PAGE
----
More Avoidant Therapists Are Less Likely to use Exposure in OCD Treatment

More Avoidant Therapists Are Less Likely to use Exposure in OCD Treatment

In a previous post, I linked to a blog post about therapist reluctance to use exposure therapy. Exposure therapy is one of the most effective interventions for anxiety-related problems but, sadly, remains under-utilized by clinicians. It is an intervention that has been a major focus on my posts on this blog.

A recent study out of Drexel University looks at the role of experiential avoidance in therapist reluctance to use exposure therapy to treat OCD. Experiential avoidance (EA) refers to a tendency to avoid uncomfortable thoughts, feelings, and bodily sensations, and is a cornerstone in the model of psychopathology in Acceptance and Commitment Therapy.

Methods

The researchers recruited 172 clinicians who identified as cognitive behavioral therapists. Each participant completed self-report measures of EA, attitude towards evidence-based practice, thinking style, and treatment approaches. These therapists watched 2 of 4 possible video vignettes featuring actors portraying people with OCD based on scripts that were vetted by OCD experts. The therapists then rated how much time they would allot for different therapy techniques in treating the case example.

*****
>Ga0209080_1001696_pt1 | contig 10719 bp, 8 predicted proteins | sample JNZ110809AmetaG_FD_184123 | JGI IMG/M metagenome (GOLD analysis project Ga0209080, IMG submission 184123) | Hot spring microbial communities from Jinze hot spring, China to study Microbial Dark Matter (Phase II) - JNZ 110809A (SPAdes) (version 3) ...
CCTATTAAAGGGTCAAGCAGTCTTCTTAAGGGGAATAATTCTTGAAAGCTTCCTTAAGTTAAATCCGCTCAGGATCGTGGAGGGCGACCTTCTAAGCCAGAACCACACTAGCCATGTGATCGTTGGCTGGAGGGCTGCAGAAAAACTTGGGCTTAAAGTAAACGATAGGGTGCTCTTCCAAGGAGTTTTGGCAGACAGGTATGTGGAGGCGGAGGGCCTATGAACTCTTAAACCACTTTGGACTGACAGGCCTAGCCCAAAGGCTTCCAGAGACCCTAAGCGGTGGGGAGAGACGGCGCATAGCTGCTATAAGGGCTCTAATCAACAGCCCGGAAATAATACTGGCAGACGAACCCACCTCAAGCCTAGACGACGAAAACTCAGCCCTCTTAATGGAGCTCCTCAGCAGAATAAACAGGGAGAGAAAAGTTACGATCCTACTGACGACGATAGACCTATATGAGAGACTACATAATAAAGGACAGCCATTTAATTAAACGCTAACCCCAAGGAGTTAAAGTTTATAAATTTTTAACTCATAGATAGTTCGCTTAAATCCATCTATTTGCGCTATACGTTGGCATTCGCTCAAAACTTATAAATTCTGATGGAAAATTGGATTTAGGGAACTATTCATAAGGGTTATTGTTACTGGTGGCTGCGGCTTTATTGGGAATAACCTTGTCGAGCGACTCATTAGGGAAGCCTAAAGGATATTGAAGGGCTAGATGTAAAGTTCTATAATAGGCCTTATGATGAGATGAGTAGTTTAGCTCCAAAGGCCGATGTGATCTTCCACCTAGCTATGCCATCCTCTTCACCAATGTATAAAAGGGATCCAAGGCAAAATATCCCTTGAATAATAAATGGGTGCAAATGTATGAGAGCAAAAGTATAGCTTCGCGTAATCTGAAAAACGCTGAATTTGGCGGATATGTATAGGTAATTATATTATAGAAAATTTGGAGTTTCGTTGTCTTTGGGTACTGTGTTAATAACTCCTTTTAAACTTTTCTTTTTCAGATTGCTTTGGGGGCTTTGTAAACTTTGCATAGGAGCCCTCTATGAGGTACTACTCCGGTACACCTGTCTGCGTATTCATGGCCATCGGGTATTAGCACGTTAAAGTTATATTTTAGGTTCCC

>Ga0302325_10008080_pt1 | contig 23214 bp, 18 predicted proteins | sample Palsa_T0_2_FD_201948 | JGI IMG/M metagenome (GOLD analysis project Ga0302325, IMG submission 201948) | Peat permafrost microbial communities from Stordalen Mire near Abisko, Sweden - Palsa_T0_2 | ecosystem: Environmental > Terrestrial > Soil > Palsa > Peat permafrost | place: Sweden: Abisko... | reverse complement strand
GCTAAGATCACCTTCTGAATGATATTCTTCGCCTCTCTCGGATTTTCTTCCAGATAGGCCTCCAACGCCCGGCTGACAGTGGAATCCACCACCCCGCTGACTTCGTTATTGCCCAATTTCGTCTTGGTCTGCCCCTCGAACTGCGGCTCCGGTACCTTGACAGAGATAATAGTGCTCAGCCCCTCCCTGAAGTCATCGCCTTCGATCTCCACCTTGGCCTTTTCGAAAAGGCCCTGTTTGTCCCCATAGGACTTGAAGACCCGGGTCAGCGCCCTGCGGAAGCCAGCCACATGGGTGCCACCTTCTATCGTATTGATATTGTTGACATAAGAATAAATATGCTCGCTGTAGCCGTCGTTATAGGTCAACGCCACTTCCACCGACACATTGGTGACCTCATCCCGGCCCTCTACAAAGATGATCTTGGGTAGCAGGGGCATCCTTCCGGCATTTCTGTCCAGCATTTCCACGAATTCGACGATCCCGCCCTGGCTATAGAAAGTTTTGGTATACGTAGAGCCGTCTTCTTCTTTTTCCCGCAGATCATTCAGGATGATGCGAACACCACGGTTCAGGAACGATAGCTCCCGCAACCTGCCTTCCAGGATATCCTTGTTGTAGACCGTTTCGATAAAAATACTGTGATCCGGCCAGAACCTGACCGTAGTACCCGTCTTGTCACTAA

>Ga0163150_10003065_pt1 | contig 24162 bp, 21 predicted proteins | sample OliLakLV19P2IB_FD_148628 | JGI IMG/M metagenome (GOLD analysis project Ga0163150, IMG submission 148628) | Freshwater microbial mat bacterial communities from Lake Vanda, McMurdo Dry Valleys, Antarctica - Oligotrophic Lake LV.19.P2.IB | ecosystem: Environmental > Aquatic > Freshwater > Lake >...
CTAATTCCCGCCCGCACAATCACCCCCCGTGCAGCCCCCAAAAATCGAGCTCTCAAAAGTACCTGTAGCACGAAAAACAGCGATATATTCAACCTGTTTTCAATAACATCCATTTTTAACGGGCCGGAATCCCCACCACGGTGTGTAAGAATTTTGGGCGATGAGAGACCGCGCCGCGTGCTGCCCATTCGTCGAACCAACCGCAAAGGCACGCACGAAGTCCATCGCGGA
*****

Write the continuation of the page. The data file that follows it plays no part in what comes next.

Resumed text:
Findings

The researchers found that therapists who scored higher on experiential avoidance (EA) reported they would devote less time to using exposure for treating OCD clients in the vignettes they watched. This is striking as exposure is the gold standard treatment for OCD. Additionally, therapists who scored higher in EA showed a lower preference towards evidence-based practice. An interesting gender finding was that women exhibited a greater preference for evidence-based practice than men.

As the authors note, it’s impossible to derive a causal relationship between these variables. For example, they speculate that therapists who are more experienced in exposure may develop lower EA because of they themselves get used to doing exposure. In support of this view, the authors note that therapists who spent a larger portion of their time doing clinical work exhibited lower EA.

Overall, this study suggests that higher experiential avoidance may be a barrier to using exposure therapy and evidence-based practices.

Check out the article!

If you’re a member of the Association for Contextual Behavioral Science, you can download a copy of the article here if you log into your account.

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